Modal close

Hi there,

You turn to Democracy Now! for ad-free news you can trust. Maybe you come for our daily headlines. Maybe you come for in-depth stories that expose government and corporate abuses of power. This month, Democracy Now! is celebrating our 23rd birthday. For over two decades, we've produced our daily news hour without ads, government funding or corporate underwriting. How is this possible? Only with your support. Right now, in honor of Democracy Now!'s birthday, every donation we receive will be doubled by a generous supporter. This means if you give $30 today, Democracy Now! will get $60 to support our daily news hour. Please do your part. It takes just a couple of minutes to make sure that Democracy Now! is there for you and everybody else. Thank you! -Amy Goodman

Non-commercial news needs your support.

We rely on contributions from you, our viewers and listeners to do our work. If you visit us daily or weekly or even just once a month, now is a great time to make your monthly contribution.

Please do your part today.

Donate

An Estimated 200,000 March in Italy, in the First Protest Since Police Killed a G8 Demonstrator; Thousands More Shut Down Toronto in Canada

StoryOctober 17, 2001
Watch iconWatch Full Show
Listen
Media Options
Listen

Related

More than 200,000 people marched through towns in Central Italy on Sunday calling for peace and an end to US attacks on Afghanistan.. The annual march to the birthplace of St. Francis of Assisi, started 40 years ago by an Italian pacifist, this year drew traditional peace groups, left wing Catholics, trade unionists, and anti-globalization activists. For anti-globalization activists in Italy, who have recently turned their efforts to antiwar organizing, it was the first major protest since police killed a demonstrator in Genoa at the G8 summit.

In the early hours of pre-rush hour morning in Tornonto yesterday, over 2,000 people gathered in downtown Toronto to protest the Canadian government’s increasingly repressive policies. Union representatives, anti-poverty activists, anarchists, OCAP members and radicals of all stripes managed to shut down the financial district of Toronto clogging downtown traffic and halting the subways for almost five hours.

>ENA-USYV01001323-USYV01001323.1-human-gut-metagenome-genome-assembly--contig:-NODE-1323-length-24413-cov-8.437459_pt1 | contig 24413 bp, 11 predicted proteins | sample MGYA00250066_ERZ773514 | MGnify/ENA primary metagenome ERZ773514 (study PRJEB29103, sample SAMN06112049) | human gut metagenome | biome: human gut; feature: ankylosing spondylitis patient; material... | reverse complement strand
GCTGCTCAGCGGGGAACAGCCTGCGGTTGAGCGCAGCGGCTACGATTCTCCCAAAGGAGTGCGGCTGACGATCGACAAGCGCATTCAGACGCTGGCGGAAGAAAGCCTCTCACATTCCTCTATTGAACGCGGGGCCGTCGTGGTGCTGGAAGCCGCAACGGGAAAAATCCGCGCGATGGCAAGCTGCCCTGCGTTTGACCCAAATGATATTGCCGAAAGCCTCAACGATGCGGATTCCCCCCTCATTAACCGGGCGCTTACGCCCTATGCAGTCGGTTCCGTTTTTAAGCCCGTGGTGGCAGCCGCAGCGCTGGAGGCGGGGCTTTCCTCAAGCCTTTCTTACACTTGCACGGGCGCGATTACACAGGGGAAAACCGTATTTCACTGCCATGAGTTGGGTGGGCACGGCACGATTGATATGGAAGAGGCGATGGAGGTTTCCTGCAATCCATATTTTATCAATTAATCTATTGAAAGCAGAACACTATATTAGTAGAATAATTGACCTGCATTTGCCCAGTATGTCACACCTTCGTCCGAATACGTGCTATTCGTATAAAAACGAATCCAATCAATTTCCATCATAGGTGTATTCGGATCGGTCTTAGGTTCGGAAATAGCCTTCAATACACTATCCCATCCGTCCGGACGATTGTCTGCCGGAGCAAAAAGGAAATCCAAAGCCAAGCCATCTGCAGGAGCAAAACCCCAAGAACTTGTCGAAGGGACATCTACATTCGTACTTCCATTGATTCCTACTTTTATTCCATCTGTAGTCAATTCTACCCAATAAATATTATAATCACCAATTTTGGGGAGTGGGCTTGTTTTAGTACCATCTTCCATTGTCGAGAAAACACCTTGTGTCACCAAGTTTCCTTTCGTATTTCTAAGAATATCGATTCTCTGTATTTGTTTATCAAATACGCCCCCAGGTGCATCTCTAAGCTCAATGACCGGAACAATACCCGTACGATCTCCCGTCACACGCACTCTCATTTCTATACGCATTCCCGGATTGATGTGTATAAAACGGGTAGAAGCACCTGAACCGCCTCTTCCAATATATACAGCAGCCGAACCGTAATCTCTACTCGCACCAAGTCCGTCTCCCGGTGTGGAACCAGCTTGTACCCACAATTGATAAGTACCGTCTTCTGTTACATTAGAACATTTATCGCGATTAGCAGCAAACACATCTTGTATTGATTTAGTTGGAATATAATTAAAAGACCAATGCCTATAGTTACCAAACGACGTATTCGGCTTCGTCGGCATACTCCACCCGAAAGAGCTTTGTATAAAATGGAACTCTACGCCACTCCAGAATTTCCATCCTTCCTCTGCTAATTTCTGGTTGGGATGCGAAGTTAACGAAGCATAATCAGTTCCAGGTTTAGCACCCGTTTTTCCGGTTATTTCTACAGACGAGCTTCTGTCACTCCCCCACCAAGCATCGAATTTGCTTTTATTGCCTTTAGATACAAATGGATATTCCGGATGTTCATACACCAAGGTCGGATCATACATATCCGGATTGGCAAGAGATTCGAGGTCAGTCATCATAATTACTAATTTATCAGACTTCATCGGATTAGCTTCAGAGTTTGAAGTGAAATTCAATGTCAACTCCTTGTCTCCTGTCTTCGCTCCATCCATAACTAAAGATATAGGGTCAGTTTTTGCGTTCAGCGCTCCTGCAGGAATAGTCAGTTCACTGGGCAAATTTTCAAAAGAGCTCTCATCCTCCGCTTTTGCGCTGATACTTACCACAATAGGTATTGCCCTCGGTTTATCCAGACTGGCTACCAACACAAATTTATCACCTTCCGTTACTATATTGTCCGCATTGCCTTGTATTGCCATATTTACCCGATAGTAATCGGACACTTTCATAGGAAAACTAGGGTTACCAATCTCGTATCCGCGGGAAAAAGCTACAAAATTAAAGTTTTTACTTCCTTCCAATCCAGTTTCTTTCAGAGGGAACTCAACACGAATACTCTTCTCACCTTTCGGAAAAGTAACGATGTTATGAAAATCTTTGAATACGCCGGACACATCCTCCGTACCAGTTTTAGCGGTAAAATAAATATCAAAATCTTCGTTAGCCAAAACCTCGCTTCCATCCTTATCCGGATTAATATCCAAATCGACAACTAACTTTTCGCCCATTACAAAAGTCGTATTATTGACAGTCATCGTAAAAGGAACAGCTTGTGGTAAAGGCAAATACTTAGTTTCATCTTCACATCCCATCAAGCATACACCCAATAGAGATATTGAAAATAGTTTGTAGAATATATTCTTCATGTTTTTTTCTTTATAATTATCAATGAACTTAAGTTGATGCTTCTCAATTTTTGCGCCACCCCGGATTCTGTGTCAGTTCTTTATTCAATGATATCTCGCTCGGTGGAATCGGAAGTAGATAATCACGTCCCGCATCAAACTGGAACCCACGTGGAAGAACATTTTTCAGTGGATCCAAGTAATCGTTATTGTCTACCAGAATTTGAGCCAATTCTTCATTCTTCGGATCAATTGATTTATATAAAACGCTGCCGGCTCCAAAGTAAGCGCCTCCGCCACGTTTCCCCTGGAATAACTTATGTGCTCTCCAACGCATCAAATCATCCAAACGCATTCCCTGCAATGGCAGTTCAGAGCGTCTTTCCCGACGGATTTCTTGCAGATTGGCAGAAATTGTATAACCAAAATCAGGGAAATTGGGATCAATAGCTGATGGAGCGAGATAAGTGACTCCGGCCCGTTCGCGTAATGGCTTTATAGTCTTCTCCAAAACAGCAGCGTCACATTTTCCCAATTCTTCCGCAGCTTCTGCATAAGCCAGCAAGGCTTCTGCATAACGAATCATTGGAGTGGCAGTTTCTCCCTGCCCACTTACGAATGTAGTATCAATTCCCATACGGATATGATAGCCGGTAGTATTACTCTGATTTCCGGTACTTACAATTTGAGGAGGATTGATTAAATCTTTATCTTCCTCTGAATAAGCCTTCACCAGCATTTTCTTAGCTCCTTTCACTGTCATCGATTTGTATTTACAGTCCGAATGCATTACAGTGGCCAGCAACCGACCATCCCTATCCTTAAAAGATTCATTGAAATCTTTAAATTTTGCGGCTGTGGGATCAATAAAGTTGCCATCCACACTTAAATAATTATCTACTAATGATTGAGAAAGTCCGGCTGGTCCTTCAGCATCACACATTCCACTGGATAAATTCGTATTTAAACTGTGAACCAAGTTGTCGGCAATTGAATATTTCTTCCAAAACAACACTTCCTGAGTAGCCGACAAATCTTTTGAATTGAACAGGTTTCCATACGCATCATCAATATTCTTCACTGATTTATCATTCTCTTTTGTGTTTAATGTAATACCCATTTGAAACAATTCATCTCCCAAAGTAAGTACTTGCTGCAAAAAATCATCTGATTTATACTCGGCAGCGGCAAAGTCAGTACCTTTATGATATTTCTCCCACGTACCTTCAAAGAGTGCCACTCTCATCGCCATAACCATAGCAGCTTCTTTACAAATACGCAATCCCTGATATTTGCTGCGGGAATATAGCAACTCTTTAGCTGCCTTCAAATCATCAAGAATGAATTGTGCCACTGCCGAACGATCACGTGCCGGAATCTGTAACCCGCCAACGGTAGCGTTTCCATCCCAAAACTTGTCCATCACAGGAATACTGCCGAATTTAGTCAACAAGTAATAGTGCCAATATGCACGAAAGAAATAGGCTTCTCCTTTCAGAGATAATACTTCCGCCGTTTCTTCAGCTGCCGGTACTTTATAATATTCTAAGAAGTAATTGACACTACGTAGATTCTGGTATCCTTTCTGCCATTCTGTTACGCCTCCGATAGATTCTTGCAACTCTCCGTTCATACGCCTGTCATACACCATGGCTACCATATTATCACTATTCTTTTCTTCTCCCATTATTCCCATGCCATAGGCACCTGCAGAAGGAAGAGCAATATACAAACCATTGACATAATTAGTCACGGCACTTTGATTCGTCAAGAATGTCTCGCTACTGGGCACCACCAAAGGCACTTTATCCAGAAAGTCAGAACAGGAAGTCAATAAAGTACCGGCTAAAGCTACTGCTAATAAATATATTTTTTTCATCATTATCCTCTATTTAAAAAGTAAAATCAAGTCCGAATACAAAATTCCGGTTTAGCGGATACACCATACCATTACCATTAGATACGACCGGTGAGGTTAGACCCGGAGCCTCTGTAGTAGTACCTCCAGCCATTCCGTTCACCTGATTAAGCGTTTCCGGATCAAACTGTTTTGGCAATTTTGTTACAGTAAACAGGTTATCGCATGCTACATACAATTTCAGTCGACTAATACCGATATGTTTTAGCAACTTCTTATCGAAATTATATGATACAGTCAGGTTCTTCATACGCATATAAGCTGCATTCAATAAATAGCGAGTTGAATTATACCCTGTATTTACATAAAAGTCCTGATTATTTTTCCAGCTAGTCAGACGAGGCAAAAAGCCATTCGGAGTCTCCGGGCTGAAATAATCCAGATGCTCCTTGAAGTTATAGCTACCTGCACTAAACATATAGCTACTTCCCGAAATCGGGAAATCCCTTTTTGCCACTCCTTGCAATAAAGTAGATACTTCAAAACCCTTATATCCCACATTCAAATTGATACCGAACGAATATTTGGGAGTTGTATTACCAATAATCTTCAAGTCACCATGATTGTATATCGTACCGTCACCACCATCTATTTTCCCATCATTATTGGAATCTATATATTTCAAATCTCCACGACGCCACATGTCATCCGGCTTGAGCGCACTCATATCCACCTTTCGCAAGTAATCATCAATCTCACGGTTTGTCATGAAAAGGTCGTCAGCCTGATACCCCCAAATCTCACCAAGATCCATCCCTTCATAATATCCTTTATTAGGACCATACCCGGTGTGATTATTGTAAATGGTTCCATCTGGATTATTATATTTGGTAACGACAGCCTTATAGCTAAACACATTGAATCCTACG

The rally, which was organized by the Ontario Common Front and the Ontario Coalition Against Poverty, was intended to mark the start of an “economic disruption” campaign against the Tory government. But the attacks of September 11 and Canadian support for the US war on Afghanistan changed the tenor of the demonstration, which was relatively peaceful. Yet although there were only a few skirmishes in the streets of Toronto, over 40 were arrested. This as Canada tries to pass a restrictive anti-terrorism bill similar to the one passed in the US House of Representatives.

Guests:

  • Mario Pianta, Professor of Economic Policy at University of Urbino and a long time activist with the Italian Peace Roundtable, a network of over 300 peace and civil society groups.
  • Judy Rebick, columnist for the Canadian Broadcasting Corporation’s Newsworld, publisher of the web magazine RABBLE.CA, and author of the book Imagine Democracy.
  • Amber Sands, organizer with the Ontario Coalition Against Poverty
  • Allen Borovoy, general counsel for the Canadian Civil Liberties Association

Related links:

Related Story

Video squareStoryMay 11, 2018If Gina Haspel Is Confirmed at CIA, the U.S. Would Be Giving Other Nations Green Light to Torture
The original content of this program is licensed under a Creative Commons Attribution-Noncommercial-No Derivative Works 3.0 United States License. Please attribute legal copies of this work to democracynow.org. Some of the work(s) that this program incorporates, however, may be separately licensed. For further information or additional permissions, contact us.

Non-commercial news needs your support

We rely on contributions from our viewers and listeners to do our work.
Please do your part today.
Make a donation
Up arrowTop